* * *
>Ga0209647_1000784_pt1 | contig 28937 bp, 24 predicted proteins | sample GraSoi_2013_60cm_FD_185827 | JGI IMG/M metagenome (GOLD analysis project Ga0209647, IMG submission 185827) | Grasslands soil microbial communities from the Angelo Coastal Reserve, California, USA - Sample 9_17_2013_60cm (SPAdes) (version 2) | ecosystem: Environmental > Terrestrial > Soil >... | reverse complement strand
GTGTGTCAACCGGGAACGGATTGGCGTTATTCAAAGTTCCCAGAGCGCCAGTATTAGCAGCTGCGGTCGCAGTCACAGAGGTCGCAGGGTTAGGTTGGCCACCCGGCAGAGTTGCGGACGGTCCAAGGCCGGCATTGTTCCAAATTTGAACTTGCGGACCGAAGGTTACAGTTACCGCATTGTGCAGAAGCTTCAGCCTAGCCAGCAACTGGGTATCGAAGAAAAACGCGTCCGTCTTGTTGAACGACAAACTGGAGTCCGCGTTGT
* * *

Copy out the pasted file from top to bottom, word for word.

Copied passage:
>Ga0209647_1000784_pt1 | contig 28937 bp, 24 predicted proteins | sample GraSoi_2013_60cm_FD_185827 | JGI IMG/M metagenome (GOLD analysis project Ga0209647, IMG submission 185827) | Grasslands soil microbial communities from the Angelo Coastal Reserve, California, USA - Sample 9_17_2013_60cm (SPAdes) (version 2) | ecosystem: Environmental > Terrestrial > Soil >... | reverse complement strand
GTGTGTCAACCGGGAACGGATTGGCGTTATTCAAAGTTCCCAGAGCGCCAGTATTAGCAGCTGCGGTCGCAGTCACAGAGGTCGCAGGGTTAGGTTGGCCACCCGGCAGAGTTGCGGACGGTCCAAGGCCGGCATTGTTCCAAATTTGAACTTGCGGACCGAAGGTTACAGTTACCGCATTGTGCAGAAGCTTCAGCCTAGCCAGCAACTGGGTATCGAAGAAAAACGCGTCCGTCTTGTTGAACGACAAACTGGAGTCCGCGTTGT